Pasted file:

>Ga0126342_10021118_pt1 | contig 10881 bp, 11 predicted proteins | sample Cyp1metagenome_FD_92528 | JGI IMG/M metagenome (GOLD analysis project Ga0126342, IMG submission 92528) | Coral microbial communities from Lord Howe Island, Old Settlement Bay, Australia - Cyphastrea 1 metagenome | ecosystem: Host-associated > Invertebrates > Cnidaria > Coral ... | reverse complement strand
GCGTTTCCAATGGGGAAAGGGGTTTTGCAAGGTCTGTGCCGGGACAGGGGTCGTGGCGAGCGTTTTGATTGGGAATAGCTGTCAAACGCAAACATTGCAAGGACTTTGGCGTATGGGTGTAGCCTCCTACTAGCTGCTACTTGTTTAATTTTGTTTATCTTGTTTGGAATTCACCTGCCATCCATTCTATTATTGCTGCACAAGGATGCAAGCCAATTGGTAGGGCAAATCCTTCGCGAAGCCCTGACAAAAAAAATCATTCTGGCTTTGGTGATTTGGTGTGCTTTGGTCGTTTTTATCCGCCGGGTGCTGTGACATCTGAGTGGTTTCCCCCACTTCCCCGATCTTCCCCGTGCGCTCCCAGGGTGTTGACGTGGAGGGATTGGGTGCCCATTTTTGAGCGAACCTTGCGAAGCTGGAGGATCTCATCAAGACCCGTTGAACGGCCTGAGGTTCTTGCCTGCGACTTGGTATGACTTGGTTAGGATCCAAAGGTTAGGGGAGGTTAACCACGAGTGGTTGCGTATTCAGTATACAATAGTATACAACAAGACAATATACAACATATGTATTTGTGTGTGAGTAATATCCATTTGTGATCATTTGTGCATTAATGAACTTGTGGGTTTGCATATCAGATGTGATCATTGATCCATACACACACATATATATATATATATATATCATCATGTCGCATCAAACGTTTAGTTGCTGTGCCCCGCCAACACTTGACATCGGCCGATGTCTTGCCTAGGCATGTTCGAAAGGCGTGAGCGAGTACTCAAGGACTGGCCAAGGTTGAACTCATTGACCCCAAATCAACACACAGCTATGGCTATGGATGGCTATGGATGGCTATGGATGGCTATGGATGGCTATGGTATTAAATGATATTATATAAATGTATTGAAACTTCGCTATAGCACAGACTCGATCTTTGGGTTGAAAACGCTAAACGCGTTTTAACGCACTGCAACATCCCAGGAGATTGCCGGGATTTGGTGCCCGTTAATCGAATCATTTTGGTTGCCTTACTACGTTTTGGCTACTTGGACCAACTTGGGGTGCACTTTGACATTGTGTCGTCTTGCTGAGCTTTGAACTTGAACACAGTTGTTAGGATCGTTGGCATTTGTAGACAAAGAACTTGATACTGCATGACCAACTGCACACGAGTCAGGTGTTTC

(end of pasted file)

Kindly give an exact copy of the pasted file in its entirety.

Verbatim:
>Ga0126342_10021118_pt1 | contig 10881 bp, 11 predicted proteins | sample Cyp1metagenome_FD_92528 | JGI IMG/M metagenome (GOLD analysis project Ga0126342, IMG submission 92528) | Coral microbial communities from Lord Howe Island, Old Settlement Bay, Australia - Cyphastrea 1 metagenome | ecosystem: Host-associated > Invertebrates > Cnidaria > Coral ... | reverse complement strand
GCGTTTCCAATGGGGAAAGGGGTTTTGCAAGGTCTGTGCCGGGACAGGGGTCGTGGCGAGCGTTTTGATTGGGAATAGCTGTCAAACGCAAACATTGCAAGGACTTTGGCGTATGGGTGTAGCCTCCTACTAGCTGCTACTTGTTTAATTTTGTTTATCTTGTTTGGAATTCACCTGCCATCCATTCTATTATTGCTGCACAAGGATGCAAGCCAATTGGTAGGGCAAATCCTTCGCGAAGCCCTGACAAAAAAAATCATTCTGGCTTTGGTGATTTGGTGTGCTTTGGTCGTTTTTATCCGCCGGGTGCTGTGACATCTGAGTGGTTTCCCCCACTTCCCCGATCTTCCCCGTGCGCTCCCAGGGTGTTGACGTGGAGGGATTGGGTGCCCATTTTTGAGCGAACCTTGCGAAGCTGGAGGATCTCATCAAGACCCGTTGAACGGCCTGAGGTTCTTGCCTGCGACTTGGTATGACTTGGTTAGGATCCAAAGGTTAGGGGAGGTTAACCACGAGTGGTTGCGTATTCAGTATACAATAGTATACAACAAGACAATATACAACATATGTATTTGTGTGTGAGTAATATCCATTTGTGATCATTTGTGCATTAATGAACTTGTGGGTTTGCATATCAGATGTGATCATTGATCCATACACACACATATATATATATATATATATCATCATGTCGCATCAAACGTTTAGTTGCTGTGCCCCGCCAACACTTGACATCGGCCGATGTCTTGCCTAGGCATGTTCGAAAGGCGTGAGCGAGTACTCAAGGACTGGCCAAGGTTGAACTCATTGACCCCAAATCAACACACAGCTATGGCTATGGATGGCTATGGATGGCTATGGATGGCTATGGATGGCTATGGTATTAAATGATATTATATAAATGTATTGAAACTTCGCTATAGCACAGACTCGATCTTTGGGTTGAAAACGCTAAACGCGTTTTAACGCACTGCAACATCCCAGGAGATTGCCGGGATTTGGTGCCCGTTAATCGAATCATTTTGGTTGCCTTACTACGTTTTGGCTACTTGGACCAACTTGGGGTGCACTTTGACATTGTGTCGTCTTGCTGAGCTTTGAACTTGAACACAGTTGTTAGGATCGTTGGCATTTGTAGACAAAGAACTTGATACTGCATGACCAACTGCACACGAGTCAGGTGTTTC